Construction Accidents

Construction Work Injuries


Some of the most serious work injury accidents happen in the construction and agriculture industry. Approximately 14 workers die on the job every day in the U.S., according to the Occupational Safety and Health Administration (OSHA), which also tells us that construction sites are among the most dangerous places to work and pose the highest risk of serious and fatal worker injuries. The Federal Bureau of Labor Statistics (BLS) says that approximately 20 percent of all U.S. workplace deaths occur at construction sites; that’s almost three per day!

Accountability and negligence may vary, but a Toledo construction accident lawyer can help. Some of the accidents that can occur include but are not limited to:

  • Fires and explosions
  • Defective scaffolding, machinery or tools
  • Poorly protected trenches
  • Burns suffered from welding or caustic chemicals

Construction injuries can happen for many reasons. But the BLS has identified the “fatal four” leading types of accidents that injure and kill construction workers:

  • Falls: One in three involves falls from ladders, scaffolds, windows and stairways.
  • Object strikes: can come mostly from falling objects; but cranes, forklifts, and backhoes can strike workers seemingly out of nowhere.
  • Electrocution: occurs when workers inadvertently come in contact with “hot” open circuits and high power lines.
  • Crush injuries: can happen anytime due to trench cave-ins, loads of materials that suddenly shift or collapse, or when a vehicle pushes a worker against a fixed object.


Several Parties Might Be Liable for Unsafe Construction Sites


By law, construction employers must keep safe work sites. Yet just a few of the sorts of injuries a construction worker can suffer due to an accident include:

  • Head and traumatic brain injuries (TBI)
  • Suffocation
  • Internal injuries
  • Broken bones
  • Impalement
  • Back and spinal cord injuries
  • Traumatic wounds
  • Wrongful death

Many times negligence is the cause, in which case, the employer of the worker who caused the accident can be held liable through the legal concept of “respondent superior,” which means that employers are responsible for their employees’ actions on the construction site.

So if workers lack the proper skills, training or supervision, other workers (and bystanders) run a greater risk of injury. And sadly, many general contractors and property owners are more concerned with profitability than safety. But when they do not meet this legal duty of keeping a safe construction site, respondent superior injury claims can be filed based on the following:

  • Failure by owners, contractors or subcontractors to verify job applicant qualifications
  • Failure to initiate specific programs to certify that construction workers are following required safety regulations
  • Failure to appropriately train or supervise workers, especially those operating dangerous equipment

A claim for negligent hiring can be filed against the contractor, general contractor and in some cases, even the property owner who is deemed responsible for the employee who caused the accident. And management employees who breach their duty of care to train and monitor employees who cause injury accidents also can expose themselves and their employers to a negligent supervision claim. Additionally, if a third party other than your employer had a negligent hand in causing your accident – such as a worker for another subcontractor or the manufacturer of defective equipment – third-party lawsuits can supplement the compensation you receive from your workers’ compensation claim.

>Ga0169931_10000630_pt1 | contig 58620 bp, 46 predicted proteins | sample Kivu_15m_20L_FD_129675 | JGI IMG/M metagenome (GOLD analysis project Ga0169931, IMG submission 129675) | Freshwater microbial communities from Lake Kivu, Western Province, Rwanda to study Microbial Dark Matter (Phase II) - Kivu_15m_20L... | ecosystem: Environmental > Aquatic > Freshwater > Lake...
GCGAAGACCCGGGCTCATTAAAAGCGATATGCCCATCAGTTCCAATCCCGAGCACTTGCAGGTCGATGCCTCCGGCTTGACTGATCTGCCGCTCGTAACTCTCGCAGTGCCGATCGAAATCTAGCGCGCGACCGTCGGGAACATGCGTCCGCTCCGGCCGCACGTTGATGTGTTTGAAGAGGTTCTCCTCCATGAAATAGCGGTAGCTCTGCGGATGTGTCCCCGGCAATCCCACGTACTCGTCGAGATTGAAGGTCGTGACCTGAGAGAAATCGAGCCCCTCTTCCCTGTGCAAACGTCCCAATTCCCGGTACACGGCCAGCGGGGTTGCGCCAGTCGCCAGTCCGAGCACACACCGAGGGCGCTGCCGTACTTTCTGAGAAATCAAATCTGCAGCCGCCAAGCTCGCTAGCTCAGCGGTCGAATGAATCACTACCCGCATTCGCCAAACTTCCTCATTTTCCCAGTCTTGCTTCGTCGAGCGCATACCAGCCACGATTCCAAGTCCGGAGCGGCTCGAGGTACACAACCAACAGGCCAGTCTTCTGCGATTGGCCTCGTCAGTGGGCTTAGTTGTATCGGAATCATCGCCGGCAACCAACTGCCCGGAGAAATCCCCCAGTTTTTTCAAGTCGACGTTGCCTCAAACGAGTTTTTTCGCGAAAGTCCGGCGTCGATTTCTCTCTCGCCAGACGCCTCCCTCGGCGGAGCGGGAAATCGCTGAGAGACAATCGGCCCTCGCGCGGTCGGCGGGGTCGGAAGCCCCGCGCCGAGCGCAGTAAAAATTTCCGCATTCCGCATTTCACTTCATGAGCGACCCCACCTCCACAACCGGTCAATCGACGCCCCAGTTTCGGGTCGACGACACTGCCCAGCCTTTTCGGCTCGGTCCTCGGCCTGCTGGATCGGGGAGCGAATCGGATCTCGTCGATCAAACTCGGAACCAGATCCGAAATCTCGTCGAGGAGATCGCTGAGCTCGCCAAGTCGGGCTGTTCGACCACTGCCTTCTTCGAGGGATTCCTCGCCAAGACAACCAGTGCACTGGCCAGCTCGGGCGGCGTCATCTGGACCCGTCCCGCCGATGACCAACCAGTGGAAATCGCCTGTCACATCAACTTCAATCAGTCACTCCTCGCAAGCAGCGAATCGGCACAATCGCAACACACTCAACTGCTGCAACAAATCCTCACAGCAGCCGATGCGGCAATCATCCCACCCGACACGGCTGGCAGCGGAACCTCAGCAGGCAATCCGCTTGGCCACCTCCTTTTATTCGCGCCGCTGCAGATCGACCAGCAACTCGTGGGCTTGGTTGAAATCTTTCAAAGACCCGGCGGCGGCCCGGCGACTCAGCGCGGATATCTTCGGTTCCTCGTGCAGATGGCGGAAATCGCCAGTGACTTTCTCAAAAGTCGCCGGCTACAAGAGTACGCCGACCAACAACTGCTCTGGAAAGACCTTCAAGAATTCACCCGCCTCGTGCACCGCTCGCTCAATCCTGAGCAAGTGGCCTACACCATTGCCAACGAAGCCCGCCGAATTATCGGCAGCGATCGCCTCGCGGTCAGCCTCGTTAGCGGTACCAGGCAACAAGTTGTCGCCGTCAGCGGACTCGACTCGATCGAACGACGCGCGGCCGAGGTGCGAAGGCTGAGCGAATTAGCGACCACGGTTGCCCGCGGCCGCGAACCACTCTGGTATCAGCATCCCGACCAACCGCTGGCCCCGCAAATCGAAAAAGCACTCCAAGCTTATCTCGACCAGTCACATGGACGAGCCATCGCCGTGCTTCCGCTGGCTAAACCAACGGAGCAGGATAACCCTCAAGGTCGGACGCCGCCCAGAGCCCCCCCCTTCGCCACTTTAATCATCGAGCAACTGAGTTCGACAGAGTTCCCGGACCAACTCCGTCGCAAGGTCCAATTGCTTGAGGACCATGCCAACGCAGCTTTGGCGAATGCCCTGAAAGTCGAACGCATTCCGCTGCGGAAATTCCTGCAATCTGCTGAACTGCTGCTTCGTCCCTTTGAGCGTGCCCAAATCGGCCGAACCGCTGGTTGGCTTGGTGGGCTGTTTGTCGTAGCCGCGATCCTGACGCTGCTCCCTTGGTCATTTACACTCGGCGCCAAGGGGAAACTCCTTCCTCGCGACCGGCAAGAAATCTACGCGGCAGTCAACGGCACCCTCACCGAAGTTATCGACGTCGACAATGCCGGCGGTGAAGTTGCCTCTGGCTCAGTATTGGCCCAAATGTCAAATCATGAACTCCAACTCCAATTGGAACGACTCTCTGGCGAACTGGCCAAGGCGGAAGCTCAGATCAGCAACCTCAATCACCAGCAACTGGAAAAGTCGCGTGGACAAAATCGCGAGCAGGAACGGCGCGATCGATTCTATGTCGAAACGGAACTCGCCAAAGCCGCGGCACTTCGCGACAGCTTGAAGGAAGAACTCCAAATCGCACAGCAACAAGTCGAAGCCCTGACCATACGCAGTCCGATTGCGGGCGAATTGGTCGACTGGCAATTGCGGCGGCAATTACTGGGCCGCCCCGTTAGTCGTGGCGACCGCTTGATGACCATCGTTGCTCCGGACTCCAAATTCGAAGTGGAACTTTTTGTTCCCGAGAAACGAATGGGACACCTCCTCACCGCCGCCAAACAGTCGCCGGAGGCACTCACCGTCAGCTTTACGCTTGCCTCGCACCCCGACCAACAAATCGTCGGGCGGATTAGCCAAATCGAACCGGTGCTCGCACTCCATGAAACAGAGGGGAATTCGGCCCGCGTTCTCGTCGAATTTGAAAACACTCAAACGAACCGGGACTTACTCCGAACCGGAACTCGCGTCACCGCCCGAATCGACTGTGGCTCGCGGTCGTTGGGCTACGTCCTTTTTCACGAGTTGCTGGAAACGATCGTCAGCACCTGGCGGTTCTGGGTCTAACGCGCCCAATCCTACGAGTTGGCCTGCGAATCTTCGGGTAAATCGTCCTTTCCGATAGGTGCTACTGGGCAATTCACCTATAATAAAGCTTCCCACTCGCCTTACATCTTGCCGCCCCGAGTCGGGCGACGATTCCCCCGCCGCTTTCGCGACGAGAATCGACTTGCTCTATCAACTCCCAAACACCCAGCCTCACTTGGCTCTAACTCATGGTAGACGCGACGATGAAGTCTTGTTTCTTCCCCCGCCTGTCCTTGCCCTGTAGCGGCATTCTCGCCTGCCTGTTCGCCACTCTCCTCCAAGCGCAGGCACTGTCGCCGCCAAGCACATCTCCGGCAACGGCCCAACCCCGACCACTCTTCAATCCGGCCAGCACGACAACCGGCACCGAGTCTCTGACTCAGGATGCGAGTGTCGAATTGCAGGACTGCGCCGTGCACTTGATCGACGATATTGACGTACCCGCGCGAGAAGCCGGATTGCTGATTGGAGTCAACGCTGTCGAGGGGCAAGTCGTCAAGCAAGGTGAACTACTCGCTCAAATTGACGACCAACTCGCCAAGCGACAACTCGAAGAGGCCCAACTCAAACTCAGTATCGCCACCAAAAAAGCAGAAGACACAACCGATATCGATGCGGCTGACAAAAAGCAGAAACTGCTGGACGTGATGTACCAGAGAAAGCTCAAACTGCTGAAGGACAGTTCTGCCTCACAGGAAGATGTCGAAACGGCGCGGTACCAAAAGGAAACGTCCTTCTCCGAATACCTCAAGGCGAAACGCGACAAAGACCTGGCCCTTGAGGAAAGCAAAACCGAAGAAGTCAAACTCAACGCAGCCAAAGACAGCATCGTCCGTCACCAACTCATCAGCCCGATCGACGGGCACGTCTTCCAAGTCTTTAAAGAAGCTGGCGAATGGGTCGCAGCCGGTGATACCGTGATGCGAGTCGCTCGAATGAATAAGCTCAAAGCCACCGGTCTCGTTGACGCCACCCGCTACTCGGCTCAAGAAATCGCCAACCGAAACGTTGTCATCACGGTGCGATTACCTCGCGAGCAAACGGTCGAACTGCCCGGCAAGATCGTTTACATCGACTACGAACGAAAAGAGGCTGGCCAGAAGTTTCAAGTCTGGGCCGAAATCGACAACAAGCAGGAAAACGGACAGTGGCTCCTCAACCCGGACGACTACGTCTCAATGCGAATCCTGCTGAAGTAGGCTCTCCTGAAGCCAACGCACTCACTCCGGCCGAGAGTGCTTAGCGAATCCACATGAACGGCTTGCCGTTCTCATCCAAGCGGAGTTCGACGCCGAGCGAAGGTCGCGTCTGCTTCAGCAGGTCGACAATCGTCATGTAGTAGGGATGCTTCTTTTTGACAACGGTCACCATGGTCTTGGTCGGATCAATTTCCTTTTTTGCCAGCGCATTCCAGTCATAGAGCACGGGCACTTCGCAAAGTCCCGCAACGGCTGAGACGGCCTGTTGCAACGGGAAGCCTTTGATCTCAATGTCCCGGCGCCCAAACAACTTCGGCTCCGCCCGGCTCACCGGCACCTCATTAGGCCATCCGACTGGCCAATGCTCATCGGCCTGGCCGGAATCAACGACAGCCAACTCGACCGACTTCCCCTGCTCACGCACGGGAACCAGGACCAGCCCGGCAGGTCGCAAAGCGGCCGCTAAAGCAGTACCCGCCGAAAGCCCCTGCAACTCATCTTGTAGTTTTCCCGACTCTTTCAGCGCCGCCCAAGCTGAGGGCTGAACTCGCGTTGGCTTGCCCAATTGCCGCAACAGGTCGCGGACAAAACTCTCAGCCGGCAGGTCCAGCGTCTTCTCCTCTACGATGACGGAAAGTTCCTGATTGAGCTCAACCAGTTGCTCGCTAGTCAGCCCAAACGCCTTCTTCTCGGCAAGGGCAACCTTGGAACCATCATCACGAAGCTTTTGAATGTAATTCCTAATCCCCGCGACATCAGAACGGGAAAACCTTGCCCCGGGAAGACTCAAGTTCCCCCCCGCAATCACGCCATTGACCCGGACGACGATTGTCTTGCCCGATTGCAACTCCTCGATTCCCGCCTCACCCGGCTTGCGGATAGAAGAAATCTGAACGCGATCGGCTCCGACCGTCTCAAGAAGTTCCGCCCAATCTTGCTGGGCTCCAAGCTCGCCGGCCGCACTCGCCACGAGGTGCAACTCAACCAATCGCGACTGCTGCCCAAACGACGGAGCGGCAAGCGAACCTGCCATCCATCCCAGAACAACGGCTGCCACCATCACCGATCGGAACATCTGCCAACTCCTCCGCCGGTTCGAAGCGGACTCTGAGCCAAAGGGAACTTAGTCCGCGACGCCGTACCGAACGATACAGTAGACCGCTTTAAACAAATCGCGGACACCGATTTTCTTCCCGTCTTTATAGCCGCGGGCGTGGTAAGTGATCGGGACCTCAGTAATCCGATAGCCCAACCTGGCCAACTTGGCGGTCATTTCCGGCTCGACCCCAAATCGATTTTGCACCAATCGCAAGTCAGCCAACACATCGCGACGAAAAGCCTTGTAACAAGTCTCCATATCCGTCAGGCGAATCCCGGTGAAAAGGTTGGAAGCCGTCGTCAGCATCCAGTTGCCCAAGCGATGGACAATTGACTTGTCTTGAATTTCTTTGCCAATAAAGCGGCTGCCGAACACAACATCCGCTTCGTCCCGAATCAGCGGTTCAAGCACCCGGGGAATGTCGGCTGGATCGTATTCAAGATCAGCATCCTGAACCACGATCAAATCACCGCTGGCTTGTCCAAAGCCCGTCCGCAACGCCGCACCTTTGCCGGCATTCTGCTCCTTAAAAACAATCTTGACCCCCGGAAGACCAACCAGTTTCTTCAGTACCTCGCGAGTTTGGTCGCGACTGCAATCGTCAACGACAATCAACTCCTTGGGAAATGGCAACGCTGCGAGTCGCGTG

Crane Injuries


Cranes and other heavy equipment pose some of the greatest dangers on construction sites. There is little room for error when operating such large machinery. A small mistake can result in catastrophic or fatal injuries.  We assist injured workers and their families with workers’ compensation and third-party injury or wrongful death claims.

Inadequate safety measures, operator error and machine defects can cause crane accidents. Other issues involved in crane accidents may include:

  • Collapse
  • Tipping over
  • Being on an unstable surface
  • Dropping the load
  • Improper load rigging
  • Load movement and boom movement
  • Contact with power lines
  • Being struck by the load
  • Incorrect assembly or disassembly
  • A load that exceeds the crane’s capacity

All of these issues may result in serious or fatal accidents. Construction workers can suffer injuries such as brain injuries, back and neck injuries, spinal cord injuries, broken or crushed bones, amputations, electric shock or suffocation. Recovering from these injuries can take months. In some cases, workers may be temporarily or permanently disabled. The worst injuries result in wrongful death.

If a negligent third party was responsible for your accident, we may also be able to file suit against it. Negligent third parties may be a manufacturer of defective equipment or a subcontractor. Third-party compensation is in addition to any workers’ compensation benefits you receive.


A Construction Accident Lawyer at Gallon, Takacs & Boissoneault Can Help You


Any debilitating injury a construction worker suffers can physically, financially and emotionally devastate the worker and his or her family. If you or a loved one is injured in a construction accident, rely on a Toledo construction accident lawyer at Gallon, Takacs & Boissoneault to manage your quest for fair financial compensation aggressively. Call us at 419-843-6663 or contact us online for a free consultation.

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